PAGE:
|dc.description.abstract||The number of Arab Muslim students in New Zealand has increased significantly in recent years, yet there is a lack of New Zealand studies that investigate this phenomenon. Studies that have examined the experiences of these students in Western academic contexts suggest, however, that there is a need for further investigation to understand the extent to which these students (re)construct and (re)ne¬go¬tiate their identities as a result of their intercultural communication experiences. The purpose of this study is to examine how universities’ communication practices influence the negotiation process of these students’ cultural and religious identities. In addition, the study investigates which communication practices adopted by students facilitate, or inhibit, good communication with New Zealanders. Cultural identity theory and structuration theory were used as the theoretical framework to understand the reconstruction and renegotiation of students’ cultural and religious identities.
In-depth phenomenological interviews were conducted with 45 male and female participants to elicit their personal stories. Eight university administrators were also interviewed, and university documents were analysed to explore the organisational perspectives in dealing with the presence of these students. Thematic, content, and structuration analyses were conducted with the assistance of NVivo software. Given that the researcher is also an Arab Muslim student, methodological and ethical challenges (e.g., recruiting and engaging with participants, and conducting semistructured face-to-face interviews) were explored reflexively.
Analysis of the data for this study suggested three main findings. First, both Islamic and cultural values guided the direction of Arab Muslim students’ daily lives. Participants noted a number of issues that reflected their emphatic, forthright identification with their own cultural and religious heritage. These issues involved insisting on the role of social networks to protect feminine identity and the integrity of people’s social reputation; the importance of consuming halal food and securing a space to perform daily prayers; the avoidance of working with the opposite sex, and avoid any university and community activities that include practices contrary to their own values.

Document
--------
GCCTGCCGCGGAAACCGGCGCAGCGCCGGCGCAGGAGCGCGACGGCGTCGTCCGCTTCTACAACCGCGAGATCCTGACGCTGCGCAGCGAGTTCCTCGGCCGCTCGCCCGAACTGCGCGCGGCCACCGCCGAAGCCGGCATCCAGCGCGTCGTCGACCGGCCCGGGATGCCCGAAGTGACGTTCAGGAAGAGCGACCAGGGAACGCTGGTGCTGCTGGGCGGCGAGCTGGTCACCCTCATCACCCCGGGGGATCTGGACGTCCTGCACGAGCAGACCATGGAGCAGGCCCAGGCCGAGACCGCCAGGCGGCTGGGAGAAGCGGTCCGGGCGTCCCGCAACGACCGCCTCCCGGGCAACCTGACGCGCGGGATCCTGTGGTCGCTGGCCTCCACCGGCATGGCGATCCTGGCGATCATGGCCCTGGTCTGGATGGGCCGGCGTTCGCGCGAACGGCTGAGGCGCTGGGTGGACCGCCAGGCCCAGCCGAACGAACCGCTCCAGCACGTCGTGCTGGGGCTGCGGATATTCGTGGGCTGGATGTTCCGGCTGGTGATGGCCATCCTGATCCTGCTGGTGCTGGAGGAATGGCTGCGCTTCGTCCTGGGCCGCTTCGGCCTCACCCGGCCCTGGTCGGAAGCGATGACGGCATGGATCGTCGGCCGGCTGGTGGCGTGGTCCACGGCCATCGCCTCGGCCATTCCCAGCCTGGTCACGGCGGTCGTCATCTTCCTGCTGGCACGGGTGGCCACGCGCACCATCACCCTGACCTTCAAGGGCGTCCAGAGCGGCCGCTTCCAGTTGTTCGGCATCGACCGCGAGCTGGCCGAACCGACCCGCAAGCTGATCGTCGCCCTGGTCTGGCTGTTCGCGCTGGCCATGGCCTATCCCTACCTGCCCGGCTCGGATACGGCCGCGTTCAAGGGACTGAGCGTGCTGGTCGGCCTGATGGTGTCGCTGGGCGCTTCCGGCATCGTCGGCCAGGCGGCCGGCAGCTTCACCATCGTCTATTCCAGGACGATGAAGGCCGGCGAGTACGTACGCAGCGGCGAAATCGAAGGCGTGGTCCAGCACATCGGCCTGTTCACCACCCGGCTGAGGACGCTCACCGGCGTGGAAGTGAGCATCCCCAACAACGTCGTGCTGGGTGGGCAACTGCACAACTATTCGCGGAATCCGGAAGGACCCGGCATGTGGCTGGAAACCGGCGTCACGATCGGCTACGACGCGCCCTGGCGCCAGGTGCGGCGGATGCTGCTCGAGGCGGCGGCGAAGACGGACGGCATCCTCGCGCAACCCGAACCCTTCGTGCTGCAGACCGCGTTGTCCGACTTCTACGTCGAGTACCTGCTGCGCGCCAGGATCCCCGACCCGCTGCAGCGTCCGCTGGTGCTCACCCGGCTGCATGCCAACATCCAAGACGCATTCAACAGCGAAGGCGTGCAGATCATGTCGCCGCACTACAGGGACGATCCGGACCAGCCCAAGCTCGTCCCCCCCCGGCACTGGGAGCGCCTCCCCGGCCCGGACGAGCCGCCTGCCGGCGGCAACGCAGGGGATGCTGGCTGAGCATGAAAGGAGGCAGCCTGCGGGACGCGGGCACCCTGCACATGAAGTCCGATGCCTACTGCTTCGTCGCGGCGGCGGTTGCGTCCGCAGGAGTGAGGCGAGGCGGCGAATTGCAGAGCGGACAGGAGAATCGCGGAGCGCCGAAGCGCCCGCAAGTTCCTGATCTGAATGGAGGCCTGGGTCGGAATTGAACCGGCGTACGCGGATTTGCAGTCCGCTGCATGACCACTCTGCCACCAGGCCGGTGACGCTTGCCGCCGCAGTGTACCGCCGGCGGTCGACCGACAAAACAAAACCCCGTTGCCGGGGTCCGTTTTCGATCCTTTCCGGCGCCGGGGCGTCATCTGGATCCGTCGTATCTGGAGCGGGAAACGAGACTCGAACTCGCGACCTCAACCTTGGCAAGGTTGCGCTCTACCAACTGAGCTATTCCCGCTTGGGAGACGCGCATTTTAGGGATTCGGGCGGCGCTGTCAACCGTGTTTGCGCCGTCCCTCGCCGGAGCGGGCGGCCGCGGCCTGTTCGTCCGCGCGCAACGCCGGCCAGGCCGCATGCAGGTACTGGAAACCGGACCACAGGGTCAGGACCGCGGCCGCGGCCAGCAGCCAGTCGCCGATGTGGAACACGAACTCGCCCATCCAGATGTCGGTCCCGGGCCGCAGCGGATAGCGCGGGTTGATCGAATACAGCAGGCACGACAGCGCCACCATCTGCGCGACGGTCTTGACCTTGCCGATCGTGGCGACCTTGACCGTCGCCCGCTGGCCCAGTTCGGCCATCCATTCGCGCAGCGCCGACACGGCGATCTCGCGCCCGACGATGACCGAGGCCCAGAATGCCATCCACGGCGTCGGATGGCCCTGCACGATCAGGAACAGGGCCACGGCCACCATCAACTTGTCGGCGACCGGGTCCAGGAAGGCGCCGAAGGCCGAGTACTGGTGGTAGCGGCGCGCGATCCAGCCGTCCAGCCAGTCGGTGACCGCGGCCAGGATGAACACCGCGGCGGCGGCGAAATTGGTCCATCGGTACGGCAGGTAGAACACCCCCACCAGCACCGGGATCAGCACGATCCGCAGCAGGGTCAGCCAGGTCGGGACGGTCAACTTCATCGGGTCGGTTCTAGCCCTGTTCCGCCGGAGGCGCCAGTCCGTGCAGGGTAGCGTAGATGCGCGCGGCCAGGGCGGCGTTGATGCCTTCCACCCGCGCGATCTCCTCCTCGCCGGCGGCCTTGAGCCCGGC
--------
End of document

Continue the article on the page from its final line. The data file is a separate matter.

Second, the negotiation of power between universities and participants was observed. As New Zealand universities used human and nonhuman resources, they were able to wield power over participants and influence them to negotiate and reflect on their own values and norms. Participants appealed to the concept of the purification of Islam to rationalise their motivation for reflecting on and questioning their own values and norms. This reflection resulted in the adoption by students of guidelines and strategies for interaction, avoidance, and normalisation.
Third, the students’ length of residence appeared to be an indicator of disiden¬ti¬fi¬cation with their own values and identification with the dominant values in matters relating to the segregation of the sexes and modesty. A redefining of concepts of gender roles, being alone, freedom, and others was observed over time. The experience of negotiating cultural and religious identities affirmed that cultural identity is constructed in the intercultural communication context as participants worked out a sort of two identities which combines elements from the old and the new.
The study contributes significantly to existing research on intercultural communication by hearing Arab Muslim students’ voices on issues that arise as they encounter new cultural values, seek to maintain their cultural and religious identities, and navigate between home and host values. Among significant contributions to theoretical knowledge, we can include conceptualising the gender roles, being alone in a Western country, gender relations, segregation of the sexes, modesty, freedom, hijab, and personal freedom. In particular, the study enriches the extant literature examining the negotiation process of individual identity from the structuration and cultural identity point of view. In addition to these contributions, implications were drawn for educational institutions, government policies, and future Arab Muslim students to help them obtain constructive intercultural communication experiences in a dominant culture. The suggestion for future studies was made to further explore the role of female gender and length of residency in the reconstruction and renegotiation of cultural identity.||